Housing with Services Kept Older Adults Safe During the Pandemic
During the COVID-19 pandemic, policymakers, housing and healthcare providers, community-based organizations, and grantmakers mobilized to provide older adults with stable and safe housing, as well as much-needed services to those sheltering in place. Our forthcoming report Advancing Housing and Health Equity for Older Adults: Pandemic Innovations and Policy Ideas – to be released on October 6 – draws broad themes and lessons from a range of responses to the crisis. It is the culmination of the COVID-19 RECAPP project (Review of Equitable Community-Based Aging Policies and Practices), a collaboration with The Hastings Center.
One of the responses we highlight comes from a nonprofit affordable housing provider for older adults in the Greater Boston area. At the height of the crisis, 2Life Communities significantly scaled up its services and took steps to safeguard its residents. These efforts are the subject of “Planning for the Extraordinary Requires Close Attention to the Ordinary: 2Life Communities’ Efforts to Protect Low-Income Older Adults During the Pandemic,” a new working paper by Tufts Professor Emerita Rachel G. Bratt, who is also a member of the COVID-19 RECAPP advisory network.
As described in the paper, 2Life Communities’ response exemplifies key lessons from our RECAPP research. Prior to the pandemic, 2Life’s senior management was a finely tuned team that had built valuable relationships with service providers and funders that allowed it to quickly roll out meal delivery, COVID-19 testing, and other programs and services for all residents. It had also taken steps before the crisis to strengthen its financial reserves despite strict federal regulations for nonprofit housing providers. The organization’s ability to overcome administrative barriers enabled it to act quickly when the pandemic hit and helped fund some of the additional expenses incurred.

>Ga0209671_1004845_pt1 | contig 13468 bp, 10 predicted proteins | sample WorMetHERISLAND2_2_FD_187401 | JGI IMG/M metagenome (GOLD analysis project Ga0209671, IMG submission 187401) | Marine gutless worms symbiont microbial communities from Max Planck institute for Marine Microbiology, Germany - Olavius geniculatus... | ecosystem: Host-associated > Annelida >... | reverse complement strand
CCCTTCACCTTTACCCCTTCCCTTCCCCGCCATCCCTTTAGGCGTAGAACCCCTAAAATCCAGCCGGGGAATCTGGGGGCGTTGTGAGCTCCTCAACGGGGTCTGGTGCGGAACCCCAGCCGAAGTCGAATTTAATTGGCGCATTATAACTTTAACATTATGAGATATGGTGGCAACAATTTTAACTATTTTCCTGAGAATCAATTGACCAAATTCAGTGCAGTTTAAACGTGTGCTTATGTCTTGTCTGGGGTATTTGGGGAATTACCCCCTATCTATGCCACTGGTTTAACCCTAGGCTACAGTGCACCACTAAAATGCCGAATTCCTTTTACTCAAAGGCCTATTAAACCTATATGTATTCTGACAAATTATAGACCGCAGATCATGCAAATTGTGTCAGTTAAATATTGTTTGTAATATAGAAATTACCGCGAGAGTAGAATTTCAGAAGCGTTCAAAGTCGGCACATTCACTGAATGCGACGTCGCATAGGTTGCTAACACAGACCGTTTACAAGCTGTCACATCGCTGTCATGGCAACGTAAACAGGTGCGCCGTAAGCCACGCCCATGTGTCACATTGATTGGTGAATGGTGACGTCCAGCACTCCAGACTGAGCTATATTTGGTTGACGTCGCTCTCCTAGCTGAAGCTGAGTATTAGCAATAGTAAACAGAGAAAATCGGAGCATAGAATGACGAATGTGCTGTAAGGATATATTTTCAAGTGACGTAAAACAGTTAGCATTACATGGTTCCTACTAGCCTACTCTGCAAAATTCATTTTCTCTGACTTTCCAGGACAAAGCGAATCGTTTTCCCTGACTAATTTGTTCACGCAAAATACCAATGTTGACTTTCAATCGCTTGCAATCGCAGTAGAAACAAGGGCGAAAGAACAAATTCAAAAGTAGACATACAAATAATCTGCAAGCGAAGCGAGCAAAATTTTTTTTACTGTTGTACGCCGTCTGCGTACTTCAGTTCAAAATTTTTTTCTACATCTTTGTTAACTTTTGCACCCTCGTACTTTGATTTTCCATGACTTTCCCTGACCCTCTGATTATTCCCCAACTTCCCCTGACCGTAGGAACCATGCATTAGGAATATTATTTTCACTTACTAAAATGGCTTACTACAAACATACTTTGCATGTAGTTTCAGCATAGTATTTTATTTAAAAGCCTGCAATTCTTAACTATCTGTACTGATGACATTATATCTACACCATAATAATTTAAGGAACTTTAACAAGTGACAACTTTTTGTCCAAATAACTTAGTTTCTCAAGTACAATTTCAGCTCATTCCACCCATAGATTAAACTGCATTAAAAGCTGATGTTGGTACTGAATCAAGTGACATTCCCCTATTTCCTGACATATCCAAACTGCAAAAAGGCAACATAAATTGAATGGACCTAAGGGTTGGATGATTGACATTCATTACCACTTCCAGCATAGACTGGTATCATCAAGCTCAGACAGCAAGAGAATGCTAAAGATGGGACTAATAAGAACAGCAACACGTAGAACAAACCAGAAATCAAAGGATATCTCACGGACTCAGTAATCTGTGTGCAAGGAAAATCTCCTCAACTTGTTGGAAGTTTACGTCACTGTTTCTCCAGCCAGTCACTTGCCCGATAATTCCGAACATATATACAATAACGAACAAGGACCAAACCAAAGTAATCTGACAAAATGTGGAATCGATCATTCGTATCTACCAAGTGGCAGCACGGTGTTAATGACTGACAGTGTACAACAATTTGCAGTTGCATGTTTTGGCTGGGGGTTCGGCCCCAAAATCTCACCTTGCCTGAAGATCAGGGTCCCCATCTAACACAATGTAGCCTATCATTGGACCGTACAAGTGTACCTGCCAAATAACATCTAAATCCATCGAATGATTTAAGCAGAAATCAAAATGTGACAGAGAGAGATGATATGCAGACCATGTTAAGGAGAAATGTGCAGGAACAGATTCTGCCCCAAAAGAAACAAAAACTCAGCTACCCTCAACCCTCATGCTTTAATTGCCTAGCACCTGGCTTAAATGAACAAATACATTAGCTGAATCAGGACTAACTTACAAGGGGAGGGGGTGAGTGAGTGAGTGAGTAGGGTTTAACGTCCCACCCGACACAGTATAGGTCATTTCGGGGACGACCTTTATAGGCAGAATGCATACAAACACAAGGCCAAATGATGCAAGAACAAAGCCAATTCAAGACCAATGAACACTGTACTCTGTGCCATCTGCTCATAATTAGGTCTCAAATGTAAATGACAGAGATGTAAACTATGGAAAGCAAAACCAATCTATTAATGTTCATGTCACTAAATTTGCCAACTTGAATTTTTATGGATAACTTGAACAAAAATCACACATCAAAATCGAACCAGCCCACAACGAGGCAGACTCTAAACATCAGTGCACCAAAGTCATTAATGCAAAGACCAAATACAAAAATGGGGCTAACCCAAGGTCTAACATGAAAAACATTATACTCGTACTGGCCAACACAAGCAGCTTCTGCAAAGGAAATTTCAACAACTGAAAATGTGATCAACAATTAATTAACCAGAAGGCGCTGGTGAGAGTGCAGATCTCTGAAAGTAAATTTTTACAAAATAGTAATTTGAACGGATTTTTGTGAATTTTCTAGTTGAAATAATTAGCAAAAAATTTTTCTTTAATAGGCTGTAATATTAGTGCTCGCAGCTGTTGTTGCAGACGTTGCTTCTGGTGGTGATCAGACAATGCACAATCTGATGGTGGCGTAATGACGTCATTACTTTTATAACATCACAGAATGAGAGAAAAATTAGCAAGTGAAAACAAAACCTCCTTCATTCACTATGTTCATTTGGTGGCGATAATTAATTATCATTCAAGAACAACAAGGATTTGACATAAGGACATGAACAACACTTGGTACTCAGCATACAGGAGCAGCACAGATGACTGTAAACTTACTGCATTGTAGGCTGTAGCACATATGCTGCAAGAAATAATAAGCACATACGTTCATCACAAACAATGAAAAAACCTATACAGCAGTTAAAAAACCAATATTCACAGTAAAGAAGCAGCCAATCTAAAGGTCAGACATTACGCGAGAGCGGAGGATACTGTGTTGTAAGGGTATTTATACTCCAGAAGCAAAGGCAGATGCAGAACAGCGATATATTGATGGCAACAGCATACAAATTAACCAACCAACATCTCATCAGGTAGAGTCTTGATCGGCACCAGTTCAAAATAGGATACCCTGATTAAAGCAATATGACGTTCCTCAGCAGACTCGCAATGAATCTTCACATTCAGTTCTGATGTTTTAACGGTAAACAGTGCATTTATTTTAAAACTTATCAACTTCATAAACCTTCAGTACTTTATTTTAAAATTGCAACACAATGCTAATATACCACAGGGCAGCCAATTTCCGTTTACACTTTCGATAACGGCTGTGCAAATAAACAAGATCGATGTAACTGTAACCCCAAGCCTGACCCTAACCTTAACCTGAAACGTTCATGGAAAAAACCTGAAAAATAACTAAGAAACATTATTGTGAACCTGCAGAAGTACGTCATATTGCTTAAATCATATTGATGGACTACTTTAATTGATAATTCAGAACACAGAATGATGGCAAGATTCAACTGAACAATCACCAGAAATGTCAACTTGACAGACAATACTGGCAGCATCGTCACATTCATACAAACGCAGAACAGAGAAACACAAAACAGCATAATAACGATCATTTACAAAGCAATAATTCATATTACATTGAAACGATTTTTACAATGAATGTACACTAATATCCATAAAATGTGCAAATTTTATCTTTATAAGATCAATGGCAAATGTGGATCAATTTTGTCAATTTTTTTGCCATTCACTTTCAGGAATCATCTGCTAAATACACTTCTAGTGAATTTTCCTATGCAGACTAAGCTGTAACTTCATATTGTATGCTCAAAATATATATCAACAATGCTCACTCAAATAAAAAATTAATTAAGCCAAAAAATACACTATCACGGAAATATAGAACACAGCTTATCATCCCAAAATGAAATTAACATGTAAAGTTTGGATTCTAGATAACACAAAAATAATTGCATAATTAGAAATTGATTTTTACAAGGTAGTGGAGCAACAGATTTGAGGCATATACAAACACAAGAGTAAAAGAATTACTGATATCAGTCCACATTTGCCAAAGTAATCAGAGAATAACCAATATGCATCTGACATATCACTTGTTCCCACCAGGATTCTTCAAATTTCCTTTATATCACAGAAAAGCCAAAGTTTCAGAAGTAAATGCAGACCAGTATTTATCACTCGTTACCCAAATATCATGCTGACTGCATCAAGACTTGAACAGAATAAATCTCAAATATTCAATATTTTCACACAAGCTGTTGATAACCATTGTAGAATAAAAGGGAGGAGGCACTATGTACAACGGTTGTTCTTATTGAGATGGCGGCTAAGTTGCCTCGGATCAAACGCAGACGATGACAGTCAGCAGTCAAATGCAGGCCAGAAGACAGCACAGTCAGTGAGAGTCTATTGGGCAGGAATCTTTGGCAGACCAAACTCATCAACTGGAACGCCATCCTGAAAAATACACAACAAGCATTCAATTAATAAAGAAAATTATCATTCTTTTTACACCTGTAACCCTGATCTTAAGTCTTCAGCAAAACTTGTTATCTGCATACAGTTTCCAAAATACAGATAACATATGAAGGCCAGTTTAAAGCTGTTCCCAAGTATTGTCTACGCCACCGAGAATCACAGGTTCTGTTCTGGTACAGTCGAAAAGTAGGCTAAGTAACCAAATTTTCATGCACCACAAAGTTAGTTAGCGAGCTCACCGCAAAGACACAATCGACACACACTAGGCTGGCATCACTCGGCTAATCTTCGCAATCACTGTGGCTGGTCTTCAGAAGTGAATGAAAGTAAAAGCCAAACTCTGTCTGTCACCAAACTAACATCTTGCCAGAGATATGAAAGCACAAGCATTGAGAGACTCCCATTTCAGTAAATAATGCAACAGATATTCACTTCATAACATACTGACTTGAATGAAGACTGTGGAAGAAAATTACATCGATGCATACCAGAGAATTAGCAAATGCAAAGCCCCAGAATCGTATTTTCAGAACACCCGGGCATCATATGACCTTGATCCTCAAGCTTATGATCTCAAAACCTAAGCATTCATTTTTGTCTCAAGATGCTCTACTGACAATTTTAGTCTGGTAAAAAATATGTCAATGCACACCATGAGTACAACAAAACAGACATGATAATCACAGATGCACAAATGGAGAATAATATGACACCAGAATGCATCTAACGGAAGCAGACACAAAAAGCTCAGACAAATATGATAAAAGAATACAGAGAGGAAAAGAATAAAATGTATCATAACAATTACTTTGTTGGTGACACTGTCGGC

During a period of widespread lockdowns, staff members, including Resident Service Coordinators, were also crucial points of contact for residents. Before the pandemic, staff had built trust through regular visits and being responsive to residents’ problems. During the crisis, they increased their outreach, provided public health updates, launched in-house testing and vaccination programs, and helped expand services to include free deliveries of meals, groceries, and personal care items. 2Life was also sensitive to the cultural diversity of their population. Staff offered information in multiple languages and developed mechanisms for residents to become directly involved in promoting the health and safety of the overall community.
Seen in a broader perspective, the paper explores an institutional effort outside the healthcare system to meet older adults’ needs during a public health crisis. 2Life’s approach to supporting the wellbeing of people where they live offers insights not only for the housing field, but also public health professionals. 2Life’s efforts underscore the need for a comprehensive set of supports for older adults, particularly those with limited incomes. Policymakers, practitioners, funders, and researchers can learn from 2Life Communities’ pandemic response and help older adults navigate the many interlinked challenges they face.